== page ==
The paper "Burj Al Arab Project Analysis" is a great example of a management case study. This project analysis demonstrates the processes, events, phases and challenges that faced the constructors of the world tallest hotel built offshore in Dubai. The Construction of the Burj AL Arab was a major engineering triumph of the 21st century. The rationale for the construction of the hotel was to ensure that Dubai is sustainable even after the depletion of the oil wells which are the major contributors to the country’ s economy. The hotel targets foreign investment through tourism and sporting events like tennis.
Several luxurious and expensive accommodations allow thousands of visitors to experience Dubai like never before. The project commenced in 1995 and completed in the eve of the new millennium in 1999. The project was mainly made up of two major phases where the value Engineering and constructability was the first phase, the actual construction was the second phase. A brief introduction to the project The project Burj Al Arab in Dubai commenced in 1995 and was completed in the year 1999 before the new millennium.
Burj Al Arab is the tallest hotel in the modern world and its construction was envisioned by Sheikh Mohammed Bin Rashid al Maktoum and his assistant and close advisor Sultan Bin Sulayem. The rationale for the construction of the Hotel was motivated by the need to make Dubai the world most exclusive tourist destination and a centre of tourist attraction. The Burj Al Arab was thus constructed to attract the richest people in the world to the Arabian Gulf Coast and also accommodate world sportsmen like Roger Federer to play their favourite tennis game at the top of the tower in the middle of the ocean.
The reason to make Dubai a tourist attraction centre was because of the prediction that the oil levels would drop and become depleted by 2016 (Riewoldt 2006 p. 150). The Crown prince Sheikh Mohammed made the decision in order to improve Dubai’ s future status after the oil is depleted. Burj Al Arab was constructed about 270 metres offshore and the shape of the Hotel is distinct and recognizable just like the Eiffel towers of Paris and Egyptian Pyramids.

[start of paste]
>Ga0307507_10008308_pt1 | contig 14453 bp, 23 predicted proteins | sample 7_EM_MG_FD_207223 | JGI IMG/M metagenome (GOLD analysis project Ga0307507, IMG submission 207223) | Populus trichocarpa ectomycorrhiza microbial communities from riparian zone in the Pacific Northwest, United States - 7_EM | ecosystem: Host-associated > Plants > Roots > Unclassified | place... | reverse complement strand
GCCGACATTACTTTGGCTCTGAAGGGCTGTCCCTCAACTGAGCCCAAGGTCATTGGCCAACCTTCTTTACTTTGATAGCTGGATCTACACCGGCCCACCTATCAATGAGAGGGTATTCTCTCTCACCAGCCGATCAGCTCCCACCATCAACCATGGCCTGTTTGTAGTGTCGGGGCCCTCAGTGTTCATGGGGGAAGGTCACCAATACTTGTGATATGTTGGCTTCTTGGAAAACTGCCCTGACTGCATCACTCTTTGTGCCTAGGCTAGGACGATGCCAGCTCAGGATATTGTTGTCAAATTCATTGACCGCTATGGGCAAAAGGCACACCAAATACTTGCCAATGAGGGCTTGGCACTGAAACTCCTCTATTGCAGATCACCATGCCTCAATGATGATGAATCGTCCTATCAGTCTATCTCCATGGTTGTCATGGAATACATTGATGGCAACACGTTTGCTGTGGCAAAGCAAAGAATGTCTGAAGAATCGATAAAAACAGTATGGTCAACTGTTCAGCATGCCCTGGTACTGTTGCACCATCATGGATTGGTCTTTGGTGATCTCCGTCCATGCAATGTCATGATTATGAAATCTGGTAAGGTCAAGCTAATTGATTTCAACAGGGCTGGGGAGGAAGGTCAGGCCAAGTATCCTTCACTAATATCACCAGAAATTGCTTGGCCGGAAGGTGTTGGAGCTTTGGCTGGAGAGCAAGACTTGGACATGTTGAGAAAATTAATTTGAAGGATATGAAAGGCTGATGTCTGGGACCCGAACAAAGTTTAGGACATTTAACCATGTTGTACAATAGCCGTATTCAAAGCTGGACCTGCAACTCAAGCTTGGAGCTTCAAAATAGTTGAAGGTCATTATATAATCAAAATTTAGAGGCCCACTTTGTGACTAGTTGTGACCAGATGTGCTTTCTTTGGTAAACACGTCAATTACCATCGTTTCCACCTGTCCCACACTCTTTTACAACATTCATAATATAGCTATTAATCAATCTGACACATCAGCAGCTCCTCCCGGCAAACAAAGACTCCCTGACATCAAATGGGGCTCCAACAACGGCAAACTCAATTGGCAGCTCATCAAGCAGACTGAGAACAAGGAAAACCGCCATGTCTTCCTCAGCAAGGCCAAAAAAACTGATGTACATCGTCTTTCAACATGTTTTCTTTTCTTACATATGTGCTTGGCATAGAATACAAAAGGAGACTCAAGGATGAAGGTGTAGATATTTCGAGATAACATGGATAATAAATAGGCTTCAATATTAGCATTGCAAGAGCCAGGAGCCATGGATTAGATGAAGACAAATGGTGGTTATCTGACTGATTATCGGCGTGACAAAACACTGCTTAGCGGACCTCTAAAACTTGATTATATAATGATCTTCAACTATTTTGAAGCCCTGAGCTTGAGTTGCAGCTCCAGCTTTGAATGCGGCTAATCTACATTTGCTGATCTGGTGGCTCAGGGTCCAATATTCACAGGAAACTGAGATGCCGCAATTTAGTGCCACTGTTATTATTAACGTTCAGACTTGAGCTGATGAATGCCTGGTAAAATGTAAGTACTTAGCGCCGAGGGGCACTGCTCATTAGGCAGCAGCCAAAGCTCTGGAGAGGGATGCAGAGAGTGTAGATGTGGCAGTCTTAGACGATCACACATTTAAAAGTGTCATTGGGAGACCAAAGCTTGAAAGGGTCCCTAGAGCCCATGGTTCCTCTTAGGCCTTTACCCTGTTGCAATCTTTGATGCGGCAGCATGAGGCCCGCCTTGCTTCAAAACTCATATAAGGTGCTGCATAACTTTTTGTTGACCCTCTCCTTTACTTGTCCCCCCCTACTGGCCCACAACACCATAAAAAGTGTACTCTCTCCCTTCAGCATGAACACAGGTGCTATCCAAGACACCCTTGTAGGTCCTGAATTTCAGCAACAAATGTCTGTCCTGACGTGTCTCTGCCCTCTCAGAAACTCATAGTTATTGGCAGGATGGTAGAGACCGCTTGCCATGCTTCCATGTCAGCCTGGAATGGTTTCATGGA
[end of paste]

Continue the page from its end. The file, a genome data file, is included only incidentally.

It is a natural distinction piece of architecture only unique to Dubai and thus a lasting sailor’ s symbol that shows the nature of Dubai for the past 50 years. The five-year project was aimed at constructing the tallest luxurious hotel, 321 metres tall and with an exclusive gravity-defying projection towards the sea portion of the hotel which emulates dining in the sky in the middle of the sea. The Chief Architect, Tom Wrights produced the ingenious architectural design which was welcomed by Sheikh Mohammed and thus leading to the design of the 21st-century icon.
The scope of the project was divided into two major phases where the value Engineering and constructability was the first phase, the actual construction was the second phase. A project stakeholder analysis There were a number of stakeholders of the Burj Al Arab hotel, the owner of the project who specifically envisioned the construction of the hotel was by Sheikh Mohammed Bin Rashid al Maktoum and his assistant and close advisor Sultan Bin Sulayem. A group of architects from Britain were chosen to design and ensure the implementation of the project.
The Chief architect was Tom Wright, Project architect was Simion Crispe. Mike McNicholas was the Island Engineer who proposed the designing of the block shapes which would dissipate water waves. Anthony McCarter was the major structural Engineer; Malcom Murphy was the Chief constructor. Volker Bulgereit was the Aerodynamist Engineer responsible for the creation of the wind-resistant building. The interior designer was Khuan Chew who made the interior design elegant and breathtaking. The customers of the hotel like superior business people and other international rich guest and sportsmen like Roger Federer were the major target for the hotel.
The beneficiaries of the project are the people of Dubai and the entire United Arab Emirates (Al Abbar Group 2004).
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